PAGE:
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When someone converts is there any determining factor on what minhagim (customs) they will take upon themselves in terms of Ashkanazim or Sephardim? Should it be dependent on the Beis Din they converted with? May they choose to do however they please (picking one or the other.) R' Ovadia Yosef Shlit"a has a Teshuva in ShuT Yachaveh Das Chelek 5 Siman 33 where he writes that someone who converts in Eretz Yisrael must take on the Minhagim of the Sephardim. Since he holds that Maran Beit Yosef the Machaber of the Shulchan Aruch is the "Morah D'Asra" in Eretz Yisrael and after someone converts they are considered to be like a baby that is just born. And since the person converted in Eretz Yisrael it's as if he was "born" in Eretz Yisael therefore he must take upon himself the minhag of the Sephardim. If there are more mareh makomos (sources) to this or savaras one way or the other please share!

(In both situations I'm asking, someone who converts outside of Eretz Yisrael and someone who converts in Eretz Yisrael.)

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But there are different traditions within any place, including Eretz Yisrael. If you were "born" into a Sephardi community then what you say makes sense, but if you were "born" into an Ashkenazi community (olim) I would expect you to follow them. No sources, though. – Monica Cellio Nov 7 '12 at 13:47
@MonicaCellio - You're right. The point of R' Ovadia Yosef Shlit"a is perhaps less about "minhagim" and more that they will follow halacha according to the Sephardim which is in someways more universal then minhagim by Sephardim. Although R' Ovadia Yosef I'm sure means that they should follow his idea of Halacha and Sephardi Minhagim – Yehoshua Nov 7 '12 at 13:55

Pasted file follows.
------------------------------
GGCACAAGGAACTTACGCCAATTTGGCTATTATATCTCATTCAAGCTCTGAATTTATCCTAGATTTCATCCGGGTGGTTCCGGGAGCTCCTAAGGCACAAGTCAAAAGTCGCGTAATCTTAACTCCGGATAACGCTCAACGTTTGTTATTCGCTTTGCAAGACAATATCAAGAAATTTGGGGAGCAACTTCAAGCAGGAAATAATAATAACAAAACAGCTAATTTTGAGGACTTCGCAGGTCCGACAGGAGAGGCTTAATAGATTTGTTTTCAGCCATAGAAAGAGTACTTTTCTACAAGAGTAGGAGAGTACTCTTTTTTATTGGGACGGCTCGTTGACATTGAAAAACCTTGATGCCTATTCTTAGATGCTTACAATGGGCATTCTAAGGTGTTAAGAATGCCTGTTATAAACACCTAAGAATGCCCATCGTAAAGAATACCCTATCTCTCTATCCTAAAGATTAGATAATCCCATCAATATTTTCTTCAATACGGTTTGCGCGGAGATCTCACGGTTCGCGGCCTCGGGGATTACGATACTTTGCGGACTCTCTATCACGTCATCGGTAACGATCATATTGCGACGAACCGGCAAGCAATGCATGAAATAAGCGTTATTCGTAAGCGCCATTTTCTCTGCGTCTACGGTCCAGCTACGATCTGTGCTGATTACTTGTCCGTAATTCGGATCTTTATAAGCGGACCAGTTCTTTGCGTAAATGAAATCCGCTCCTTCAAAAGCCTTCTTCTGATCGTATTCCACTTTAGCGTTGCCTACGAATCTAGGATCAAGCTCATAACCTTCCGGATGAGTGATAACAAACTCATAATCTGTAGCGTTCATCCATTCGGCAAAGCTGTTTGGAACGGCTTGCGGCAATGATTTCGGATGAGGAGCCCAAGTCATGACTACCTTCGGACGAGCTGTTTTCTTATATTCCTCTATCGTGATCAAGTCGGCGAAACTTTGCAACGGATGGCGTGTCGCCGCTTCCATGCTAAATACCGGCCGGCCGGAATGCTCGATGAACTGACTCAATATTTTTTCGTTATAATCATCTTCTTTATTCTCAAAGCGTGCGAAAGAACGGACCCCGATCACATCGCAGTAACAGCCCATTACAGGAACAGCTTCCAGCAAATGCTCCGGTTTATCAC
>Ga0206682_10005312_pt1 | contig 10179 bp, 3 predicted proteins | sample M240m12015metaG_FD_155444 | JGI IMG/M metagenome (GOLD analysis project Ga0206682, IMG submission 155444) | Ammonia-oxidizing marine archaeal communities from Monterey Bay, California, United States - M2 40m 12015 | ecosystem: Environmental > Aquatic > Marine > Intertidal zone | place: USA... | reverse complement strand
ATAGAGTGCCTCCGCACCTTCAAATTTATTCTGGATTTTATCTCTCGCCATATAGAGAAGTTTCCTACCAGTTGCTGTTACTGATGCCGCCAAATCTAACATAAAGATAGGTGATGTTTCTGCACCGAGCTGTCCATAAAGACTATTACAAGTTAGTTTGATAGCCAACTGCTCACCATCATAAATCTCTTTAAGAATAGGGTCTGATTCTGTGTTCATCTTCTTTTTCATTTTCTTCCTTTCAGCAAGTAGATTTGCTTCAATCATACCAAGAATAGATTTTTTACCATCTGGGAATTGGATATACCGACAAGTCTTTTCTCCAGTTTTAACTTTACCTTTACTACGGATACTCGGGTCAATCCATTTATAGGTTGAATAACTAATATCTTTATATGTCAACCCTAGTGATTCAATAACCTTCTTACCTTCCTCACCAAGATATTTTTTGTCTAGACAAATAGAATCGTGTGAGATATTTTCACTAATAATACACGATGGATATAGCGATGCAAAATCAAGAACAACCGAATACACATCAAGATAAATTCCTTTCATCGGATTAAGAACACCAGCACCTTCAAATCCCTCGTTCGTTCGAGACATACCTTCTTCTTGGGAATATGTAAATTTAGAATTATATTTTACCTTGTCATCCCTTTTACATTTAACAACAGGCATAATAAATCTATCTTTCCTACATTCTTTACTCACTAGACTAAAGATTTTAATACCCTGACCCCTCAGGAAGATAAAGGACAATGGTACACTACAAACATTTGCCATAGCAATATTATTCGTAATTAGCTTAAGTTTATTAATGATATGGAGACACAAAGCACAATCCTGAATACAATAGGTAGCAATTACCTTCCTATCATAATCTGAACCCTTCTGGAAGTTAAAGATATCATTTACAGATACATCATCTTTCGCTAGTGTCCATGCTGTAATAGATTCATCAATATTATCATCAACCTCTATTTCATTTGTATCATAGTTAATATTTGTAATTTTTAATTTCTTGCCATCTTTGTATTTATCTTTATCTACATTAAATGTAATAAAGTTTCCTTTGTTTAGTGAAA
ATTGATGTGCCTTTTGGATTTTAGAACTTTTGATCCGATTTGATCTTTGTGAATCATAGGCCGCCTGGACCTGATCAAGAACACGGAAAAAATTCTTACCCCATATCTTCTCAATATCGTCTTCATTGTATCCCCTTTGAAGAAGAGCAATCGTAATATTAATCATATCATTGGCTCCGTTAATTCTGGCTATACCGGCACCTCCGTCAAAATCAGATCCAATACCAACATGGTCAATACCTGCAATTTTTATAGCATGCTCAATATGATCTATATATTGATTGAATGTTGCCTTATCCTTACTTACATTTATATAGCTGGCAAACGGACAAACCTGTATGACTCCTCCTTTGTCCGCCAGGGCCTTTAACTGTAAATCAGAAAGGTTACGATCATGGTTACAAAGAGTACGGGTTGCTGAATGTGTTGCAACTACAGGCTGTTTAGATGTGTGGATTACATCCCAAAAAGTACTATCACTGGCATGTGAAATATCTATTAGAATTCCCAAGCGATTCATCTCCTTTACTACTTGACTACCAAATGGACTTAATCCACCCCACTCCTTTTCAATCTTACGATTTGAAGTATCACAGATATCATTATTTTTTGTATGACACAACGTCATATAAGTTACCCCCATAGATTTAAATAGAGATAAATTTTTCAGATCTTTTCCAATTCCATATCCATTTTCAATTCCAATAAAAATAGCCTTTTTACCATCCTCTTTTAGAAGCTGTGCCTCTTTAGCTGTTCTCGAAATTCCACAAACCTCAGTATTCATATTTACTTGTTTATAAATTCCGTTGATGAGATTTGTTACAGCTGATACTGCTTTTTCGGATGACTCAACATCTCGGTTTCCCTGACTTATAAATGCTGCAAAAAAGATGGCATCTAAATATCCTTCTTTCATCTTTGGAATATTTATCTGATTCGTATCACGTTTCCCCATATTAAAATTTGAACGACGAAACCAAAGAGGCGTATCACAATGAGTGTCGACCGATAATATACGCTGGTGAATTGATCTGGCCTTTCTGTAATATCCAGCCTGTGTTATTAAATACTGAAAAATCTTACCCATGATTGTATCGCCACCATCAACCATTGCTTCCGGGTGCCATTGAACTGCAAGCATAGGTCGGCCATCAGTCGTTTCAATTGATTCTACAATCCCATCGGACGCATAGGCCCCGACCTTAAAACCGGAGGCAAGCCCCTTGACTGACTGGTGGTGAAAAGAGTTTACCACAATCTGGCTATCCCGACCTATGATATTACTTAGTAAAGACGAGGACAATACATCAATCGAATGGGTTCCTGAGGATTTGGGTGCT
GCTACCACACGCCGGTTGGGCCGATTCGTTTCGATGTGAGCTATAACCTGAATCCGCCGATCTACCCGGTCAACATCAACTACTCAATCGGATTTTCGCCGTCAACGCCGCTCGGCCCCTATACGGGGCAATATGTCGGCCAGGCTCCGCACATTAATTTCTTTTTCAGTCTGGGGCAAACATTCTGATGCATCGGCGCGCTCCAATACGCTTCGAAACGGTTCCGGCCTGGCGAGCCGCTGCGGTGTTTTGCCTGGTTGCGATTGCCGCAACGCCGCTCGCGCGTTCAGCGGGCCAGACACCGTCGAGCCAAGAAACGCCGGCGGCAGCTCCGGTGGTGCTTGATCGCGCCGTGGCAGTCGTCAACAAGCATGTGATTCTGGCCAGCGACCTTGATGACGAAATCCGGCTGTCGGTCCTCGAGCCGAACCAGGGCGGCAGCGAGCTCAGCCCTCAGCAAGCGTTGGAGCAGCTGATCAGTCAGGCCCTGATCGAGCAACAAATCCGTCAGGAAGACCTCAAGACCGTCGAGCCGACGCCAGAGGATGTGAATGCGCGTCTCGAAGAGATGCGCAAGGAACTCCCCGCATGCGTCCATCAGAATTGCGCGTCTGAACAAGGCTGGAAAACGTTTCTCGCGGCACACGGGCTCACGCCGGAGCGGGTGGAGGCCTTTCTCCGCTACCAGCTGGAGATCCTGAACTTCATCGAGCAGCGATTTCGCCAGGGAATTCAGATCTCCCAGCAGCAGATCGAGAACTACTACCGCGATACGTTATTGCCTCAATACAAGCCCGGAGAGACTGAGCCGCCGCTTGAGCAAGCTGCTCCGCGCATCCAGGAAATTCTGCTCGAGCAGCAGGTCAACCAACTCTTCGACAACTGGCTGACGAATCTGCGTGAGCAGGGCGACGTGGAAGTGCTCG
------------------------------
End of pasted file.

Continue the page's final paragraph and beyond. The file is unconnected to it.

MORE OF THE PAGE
Make that three times. – Double AA Nov 7 '12 at 14:08
@DoubleAA - I'm from R' Ovadia's Biggest Chassidim ;) – Yehoshua Nov 7 '12 at 14:14
I seem to recall this as a dupe.... – msh210 Nov 7 '12 at 17:06

Speaking as a convert whose great-great-great-great-great grandfather was born a Sephardi Jew (America's first Jewish governor, David Emanuel (Georgia 1801)), one might have thought I should have adopted Sephardi practices. The rabbi who was m'geiur me, Rabbi Bertram Leff, shlita, never accepted that. Someone who converts is considered like a new-born child (Yevamos 22a) and, therefore, is not tied to any particular set of customs. I followed the principal expressed in Pirkei Avos 1:6 that one should make for himself a teacher, i.e. I followed the minhagim of my rabbi, an Ashkenazi. However, Rabbi Leff acknowledged that he had converts previously who had moved far to the right, one becoming a Hasid and a Neturei Karta member. He said he didn't object to his students adopting chumras that he personally did not observe, but he drew the line at hatred toward the state of Israel and told the convert that had he known he would head in that direction, he never would have approved the conversion.

I know many converts who cherry-pick their minhagim, collecting chumra after chumra. Based on my own experience, I've always suspected that they do so because they are insecure about how they are accepted as Jewish among other Jews (after 32 years, I'm way passed that stage). I think that they should be consistent with how their Rav holds, but my good friend, Rabbi Daniel Pollock, shlita, a rebbe at Yeshivas Madreigas Ha'adam, strongly disagrees with me. It's not the only thing we disagree about, but we're still great friends. The point is, there really isn't a set rule on this issue and the convert has relative freedom to choose.